What is Lyme disease?
|The red spot caused by a tick|
When you get bitten by a tick that carries Lyme disease, you develop a big red spot around the place you’ve been bitten. Shortly after that, the disease cause all kinds of symptoms all over your body; headaches, stomach aches, muscles soreness and other undesirable things. Because the symptoms appear quite soon after you’ve been bitten by a tick, usually a couple of weeks, the disease spreads incredibly fast through your body. The disease can do that because the Lyme bacteria, that cause the disease, can travel through your bloodstream. But how those bacteria could actually do so, remained a mystery for quite a while. But now, Rhodaba Ebady and Tara Moriarty have found out, after closely studying the bacteria moves.
Which way to go?
The weird thing is, the bacteria doesn’t just float away in a blood vessel in the direction blood is flowing in that vessel. The bacteria can also be quite stubborn and actually climb up, against the direction of the blood flow in that blood vessel. Because of this, the Lyme bacteria can spread through your body twice as fast as when the bacteria would just float around. And this also explains how the bacteria, which is called B. burgorferi can affect your whole body so quickly.
|The green and orange stripes are Lyme bacteria, |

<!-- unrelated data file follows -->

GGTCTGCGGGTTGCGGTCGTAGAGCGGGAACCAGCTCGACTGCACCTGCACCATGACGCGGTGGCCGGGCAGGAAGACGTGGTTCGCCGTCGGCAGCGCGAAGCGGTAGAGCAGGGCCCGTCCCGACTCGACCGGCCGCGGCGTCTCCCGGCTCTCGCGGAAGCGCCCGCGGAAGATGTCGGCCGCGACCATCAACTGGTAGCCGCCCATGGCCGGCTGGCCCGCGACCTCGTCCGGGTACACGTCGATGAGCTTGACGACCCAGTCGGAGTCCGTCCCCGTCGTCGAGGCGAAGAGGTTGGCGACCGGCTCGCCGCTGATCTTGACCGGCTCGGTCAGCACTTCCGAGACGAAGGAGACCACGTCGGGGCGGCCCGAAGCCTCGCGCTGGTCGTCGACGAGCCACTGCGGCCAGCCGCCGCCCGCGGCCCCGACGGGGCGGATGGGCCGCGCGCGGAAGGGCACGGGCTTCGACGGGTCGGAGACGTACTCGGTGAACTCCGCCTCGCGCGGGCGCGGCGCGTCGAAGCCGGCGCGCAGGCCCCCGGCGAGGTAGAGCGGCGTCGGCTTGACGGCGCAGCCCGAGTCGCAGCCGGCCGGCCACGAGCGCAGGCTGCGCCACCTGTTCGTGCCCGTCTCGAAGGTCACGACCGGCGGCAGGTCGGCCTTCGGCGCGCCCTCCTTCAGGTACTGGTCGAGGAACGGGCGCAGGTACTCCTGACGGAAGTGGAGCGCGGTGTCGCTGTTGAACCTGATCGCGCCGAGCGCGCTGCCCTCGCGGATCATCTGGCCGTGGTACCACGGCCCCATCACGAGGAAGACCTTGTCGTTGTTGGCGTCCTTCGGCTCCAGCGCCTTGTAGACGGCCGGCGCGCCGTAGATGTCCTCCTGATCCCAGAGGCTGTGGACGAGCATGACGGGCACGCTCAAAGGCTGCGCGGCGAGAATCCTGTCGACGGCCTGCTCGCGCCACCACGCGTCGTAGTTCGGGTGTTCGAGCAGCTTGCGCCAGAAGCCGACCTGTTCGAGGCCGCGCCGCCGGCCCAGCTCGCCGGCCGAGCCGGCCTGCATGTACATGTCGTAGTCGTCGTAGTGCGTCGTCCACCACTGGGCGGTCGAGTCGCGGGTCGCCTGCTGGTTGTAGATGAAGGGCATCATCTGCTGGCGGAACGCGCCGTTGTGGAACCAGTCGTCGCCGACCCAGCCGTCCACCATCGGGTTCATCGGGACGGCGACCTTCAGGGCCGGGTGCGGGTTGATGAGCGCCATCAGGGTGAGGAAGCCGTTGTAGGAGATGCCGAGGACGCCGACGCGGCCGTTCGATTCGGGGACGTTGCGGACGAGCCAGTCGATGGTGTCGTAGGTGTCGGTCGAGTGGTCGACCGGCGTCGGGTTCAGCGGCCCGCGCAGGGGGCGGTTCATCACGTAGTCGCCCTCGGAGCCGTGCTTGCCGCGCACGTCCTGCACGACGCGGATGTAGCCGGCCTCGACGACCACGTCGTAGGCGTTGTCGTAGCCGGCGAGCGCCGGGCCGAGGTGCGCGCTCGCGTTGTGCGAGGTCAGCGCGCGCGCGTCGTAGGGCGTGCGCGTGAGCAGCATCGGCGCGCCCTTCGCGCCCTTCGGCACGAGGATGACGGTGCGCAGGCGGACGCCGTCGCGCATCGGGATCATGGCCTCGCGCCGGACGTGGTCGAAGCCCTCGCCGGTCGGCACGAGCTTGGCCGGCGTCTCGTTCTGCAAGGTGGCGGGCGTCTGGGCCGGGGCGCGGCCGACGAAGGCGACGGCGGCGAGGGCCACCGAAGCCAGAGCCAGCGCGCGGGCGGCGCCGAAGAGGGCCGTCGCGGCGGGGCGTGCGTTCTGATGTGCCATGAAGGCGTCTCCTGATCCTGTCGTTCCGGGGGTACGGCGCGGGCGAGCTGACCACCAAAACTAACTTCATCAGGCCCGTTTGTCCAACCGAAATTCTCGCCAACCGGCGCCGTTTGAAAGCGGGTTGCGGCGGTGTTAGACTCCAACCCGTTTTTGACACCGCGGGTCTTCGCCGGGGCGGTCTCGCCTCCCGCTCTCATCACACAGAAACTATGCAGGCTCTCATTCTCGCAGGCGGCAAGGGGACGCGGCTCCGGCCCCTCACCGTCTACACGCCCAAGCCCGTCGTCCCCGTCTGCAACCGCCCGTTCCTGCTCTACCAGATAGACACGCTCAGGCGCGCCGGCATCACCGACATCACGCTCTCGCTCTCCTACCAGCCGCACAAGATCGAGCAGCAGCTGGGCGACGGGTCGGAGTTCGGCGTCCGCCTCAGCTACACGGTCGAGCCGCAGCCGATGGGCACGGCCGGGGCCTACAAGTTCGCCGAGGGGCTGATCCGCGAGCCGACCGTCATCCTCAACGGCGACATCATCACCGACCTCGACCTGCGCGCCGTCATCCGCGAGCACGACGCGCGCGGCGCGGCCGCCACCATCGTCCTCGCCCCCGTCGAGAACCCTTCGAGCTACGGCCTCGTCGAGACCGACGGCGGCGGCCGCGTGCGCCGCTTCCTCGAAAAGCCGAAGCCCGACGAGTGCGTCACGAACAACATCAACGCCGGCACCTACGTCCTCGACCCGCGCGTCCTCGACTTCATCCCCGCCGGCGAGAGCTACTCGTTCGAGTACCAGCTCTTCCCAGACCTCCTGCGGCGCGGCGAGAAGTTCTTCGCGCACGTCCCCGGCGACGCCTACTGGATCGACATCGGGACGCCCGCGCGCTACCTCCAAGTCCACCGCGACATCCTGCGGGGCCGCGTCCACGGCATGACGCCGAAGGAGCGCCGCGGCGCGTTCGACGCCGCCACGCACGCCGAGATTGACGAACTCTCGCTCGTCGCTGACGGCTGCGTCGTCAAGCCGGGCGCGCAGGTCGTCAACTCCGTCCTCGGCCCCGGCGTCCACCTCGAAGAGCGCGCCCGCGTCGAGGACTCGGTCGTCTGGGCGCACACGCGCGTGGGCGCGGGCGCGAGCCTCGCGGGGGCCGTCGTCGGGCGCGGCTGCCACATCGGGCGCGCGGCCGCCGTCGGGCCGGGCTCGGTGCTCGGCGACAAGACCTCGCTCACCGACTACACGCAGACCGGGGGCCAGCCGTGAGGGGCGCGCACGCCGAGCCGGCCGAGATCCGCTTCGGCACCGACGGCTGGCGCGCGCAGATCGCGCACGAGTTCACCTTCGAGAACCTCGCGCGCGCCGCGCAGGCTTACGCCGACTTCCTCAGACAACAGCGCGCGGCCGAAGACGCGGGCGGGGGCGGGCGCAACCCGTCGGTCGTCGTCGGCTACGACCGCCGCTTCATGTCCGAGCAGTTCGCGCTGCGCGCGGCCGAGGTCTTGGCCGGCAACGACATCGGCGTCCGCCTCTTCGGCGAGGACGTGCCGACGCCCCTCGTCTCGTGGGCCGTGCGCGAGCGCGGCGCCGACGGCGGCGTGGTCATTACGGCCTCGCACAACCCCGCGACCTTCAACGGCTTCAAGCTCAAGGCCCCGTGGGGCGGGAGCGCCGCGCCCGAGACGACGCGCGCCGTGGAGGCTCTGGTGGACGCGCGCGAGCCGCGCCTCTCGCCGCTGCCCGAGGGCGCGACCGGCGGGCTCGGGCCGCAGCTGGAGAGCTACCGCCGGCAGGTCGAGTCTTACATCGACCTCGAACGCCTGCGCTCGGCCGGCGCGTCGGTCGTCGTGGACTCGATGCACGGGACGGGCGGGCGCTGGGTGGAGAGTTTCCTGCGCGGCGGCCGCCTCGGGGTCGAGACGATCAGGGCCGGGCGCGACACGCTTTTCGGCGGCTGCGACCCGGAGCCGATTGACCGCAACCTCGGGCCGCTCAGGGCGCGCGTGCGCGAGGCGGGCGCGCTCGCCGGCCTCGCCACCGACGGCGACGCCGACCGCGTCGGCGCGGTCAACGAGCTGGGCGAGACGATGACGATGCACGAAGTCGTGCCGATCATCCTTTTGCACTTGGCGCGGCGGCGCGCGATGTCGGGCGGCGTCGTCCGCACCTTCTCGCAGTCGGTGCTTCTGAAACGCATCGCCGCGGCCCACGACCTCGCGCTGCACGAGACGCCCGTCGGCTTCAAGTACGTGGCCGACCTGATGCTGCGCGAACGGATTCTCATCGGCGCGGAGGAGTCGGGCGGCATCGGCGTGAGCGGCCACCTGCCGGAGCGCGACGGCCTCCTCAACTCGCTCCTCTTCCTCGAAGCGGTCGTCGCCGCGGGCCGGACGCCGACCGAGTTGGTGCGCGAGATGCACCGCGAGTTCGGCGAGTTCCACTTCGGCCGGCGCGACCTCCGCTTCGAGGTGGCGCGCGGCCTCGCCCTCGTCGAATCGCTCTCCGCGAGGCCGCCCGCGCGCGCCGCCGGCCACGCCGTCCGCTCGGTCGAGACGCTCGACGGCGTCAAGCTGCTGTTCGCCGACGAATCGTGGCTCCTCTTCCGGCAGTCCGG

the colour us in which stage in
their monkey bar jumping they are.
Bacterial monkey bars…?
To study the odd nature of the spread of B. burgdorferi, researchers built an artificial blood vessel which matched the workings of a normal human blood vessel. A B. burgdorferi was placed into the fake vessel, and then the scientists observed the interactions of the bacteria and the vessel. The way this bacteria works is by attaching itself onto the wall of the vessel. It forms bonds with the wall and undergoes a cycle of breaking and making bonds. By doing so, it acts somewhat like a child swinging on monkey bars. They hold on using two bonds for a period of time. When they let go of one bond, they slingshot themselves forwards and attach themselves to the wall with another bond. By doing this continuously, they can creep through the vessels. This technique is also used by certain human immune cells called leukocytes.
Further use of this technique
Thanks to this study, we are learning more and more about different bacteria. This could help us learn how to cure diseases caused by these bacteria and it could even be mimicked in robotics to move against the flow of blood vessels with little to no problems.
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